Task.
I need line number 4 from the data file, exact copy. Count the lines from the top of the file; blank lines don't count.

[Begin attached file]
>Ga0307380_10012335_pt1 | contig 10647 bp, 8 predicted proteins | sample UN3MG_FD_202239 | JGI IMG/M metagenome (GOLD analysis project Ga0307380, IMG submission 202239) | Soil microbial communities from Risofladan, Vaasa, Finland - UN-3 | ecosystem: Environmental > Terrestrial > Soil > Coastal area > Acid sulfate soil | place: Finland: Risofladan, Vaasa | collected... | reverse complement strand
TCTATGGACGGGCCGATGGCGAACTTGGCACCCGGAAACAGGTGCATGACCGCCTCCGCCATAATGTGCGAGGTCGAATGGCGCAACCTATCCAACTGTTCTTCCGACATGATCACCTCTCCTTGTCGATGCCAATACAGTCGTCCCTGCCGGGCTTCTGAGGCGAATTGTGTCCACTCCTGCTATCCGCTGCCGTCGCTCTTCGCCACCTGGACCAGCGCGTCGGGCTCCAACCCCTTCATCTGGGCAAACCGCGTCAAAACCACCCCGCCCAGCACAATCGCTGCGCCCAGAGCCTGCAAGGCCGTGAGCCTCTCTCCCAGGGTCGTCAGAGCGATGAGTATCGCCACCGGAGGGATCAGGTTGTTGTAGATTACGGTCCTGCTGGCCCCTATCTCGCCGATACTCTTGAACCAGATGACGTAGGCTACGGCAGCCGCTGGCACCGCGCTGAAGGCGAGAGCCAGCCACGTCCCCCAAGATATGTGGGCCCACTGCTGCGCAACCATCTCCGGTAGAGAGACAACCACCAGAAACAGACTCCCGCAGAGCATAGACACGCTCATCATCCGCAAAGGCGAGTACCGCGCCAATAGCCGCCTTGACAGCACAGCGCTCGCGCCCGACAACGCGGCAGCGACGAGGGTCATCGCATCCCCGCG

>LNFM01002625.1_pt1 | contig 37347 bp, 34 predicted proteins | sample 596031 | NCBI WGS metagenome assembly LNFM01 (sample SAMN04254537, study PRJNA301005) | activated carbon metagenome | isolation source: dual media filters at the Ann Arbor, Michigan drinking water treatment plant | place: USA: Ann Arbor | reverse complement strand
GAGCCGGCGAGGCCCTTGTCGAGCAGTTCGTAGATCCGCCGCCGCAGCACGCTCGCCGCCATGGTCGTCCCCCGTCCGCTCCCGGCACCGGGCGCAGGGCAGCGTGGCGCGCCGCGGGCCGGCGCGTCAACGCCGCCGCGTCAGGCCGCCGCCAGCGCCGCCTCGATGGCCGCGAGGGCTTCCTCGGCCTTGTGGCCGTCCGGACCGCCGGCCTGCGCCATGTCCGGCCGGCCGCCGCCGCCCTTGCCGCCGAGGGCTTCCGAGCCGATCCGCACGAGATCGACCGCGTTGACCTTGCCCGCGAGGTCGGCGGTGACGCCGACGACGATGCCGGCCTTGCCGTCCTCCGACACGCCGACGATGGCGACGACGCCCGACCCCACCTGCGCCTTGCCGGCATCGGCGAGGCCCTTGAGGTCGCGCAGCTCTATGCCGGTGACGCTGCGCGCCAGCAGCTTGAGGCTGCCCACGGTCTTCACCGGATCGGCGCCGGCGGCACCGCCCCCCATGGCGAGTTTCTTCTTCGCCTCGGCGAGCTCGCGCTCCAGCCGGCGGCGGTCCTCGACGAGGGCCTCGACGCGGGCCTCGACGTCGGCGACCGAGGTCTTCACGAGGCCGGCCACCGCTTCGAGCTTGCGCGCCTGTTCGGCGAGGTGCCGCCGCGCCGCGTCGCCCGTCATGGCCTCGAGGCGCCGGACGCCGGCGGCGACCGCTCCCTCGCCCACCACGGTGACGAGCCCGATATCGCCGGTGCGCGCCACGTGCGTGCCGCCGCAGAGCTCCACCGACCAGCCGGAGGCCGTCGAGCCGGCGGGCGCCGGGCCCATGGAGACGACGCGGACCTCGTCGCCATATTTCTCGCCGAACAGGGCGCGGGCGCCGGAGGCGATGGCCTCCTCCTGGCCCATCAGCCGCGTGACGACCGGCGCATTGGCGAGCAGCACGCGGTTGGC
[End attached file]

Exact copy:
GAGCCGGCGAGGCCCTTGTCGAGCAGTTCGTAGATCCGCCGCCGCAGCACGCTCGCCGCCATGGTCGTCCCCCGTCCGCTCCCGGCACCGGGCGCAGGGCAGCGTGGCGCGCCGCGGGCCGGCGCGTCAACGCCGCCGCGTCAGGCCGCCGCCAGCGCCGCCTCGATGGCCGCGAGGGCTTCCTCGGCCTTGTGGCCGTCCGGACCGCCGGCCTGCGCCATGTCCGGCCGGCCGCCGCCGCCCTTGCCGCCGAGGGCTTCCGAGCCGATCCGCACGAGATCGACCGCGTTGACCTTGCCCGCGAGGTCGGCGGTGACGCCGACGACGATGCCGGCCTTGCCGTCCTCCGACACGCCGACGATGGCGACGACGCCCGACCCCACCTGCGCCTTGCCGGCATCGGCGAGGCCCTTGAGGTCGCGCAGCTCTATGCCGGTGACGCTGCGCGCCAGCAGCTTGAGGCTGCCCACGGTCTTCACCGGATCGGCGCCGGCGGCACCGCCCCCCATGGCGAGTTTCTTCTTCGCCTCGGCGAGCTCGCGCTCCAGCCGGCGGCGGTCCTCGACGAGGGCCTCGACGCGGGCCTCGACGTCGGCGACCGAGGTCTTCACGAGGCCGGCCACCGCTTCGAGCTTGCGCGCCTGTTCGGCGAGGTGCCGCCGCGCCGCGTCGCCCGTCATGGCCTCGAGGCGCCGGACGCCGGCGGCGACCGCTCCCTCGCCCACCACGGTGACGAGCCCGATATCGCCGGTGCGCGCCACGTGCGTGCCGCCGCAGAGCTCCACCGACCAGCCGGAGGCCGTCGAGCCGGCGGGCGCCGGGCCCATGGAGACGACGCGGACCTCGTCGCCATATTTCTCGCCGAACAGGGCGCGGGCGCCGGAGGCGATGGCCTCCTCCTGGCCCATCAGCCGCGTGACGACCGGCGCATTGGCGAGCAGCACGCGGTTGGC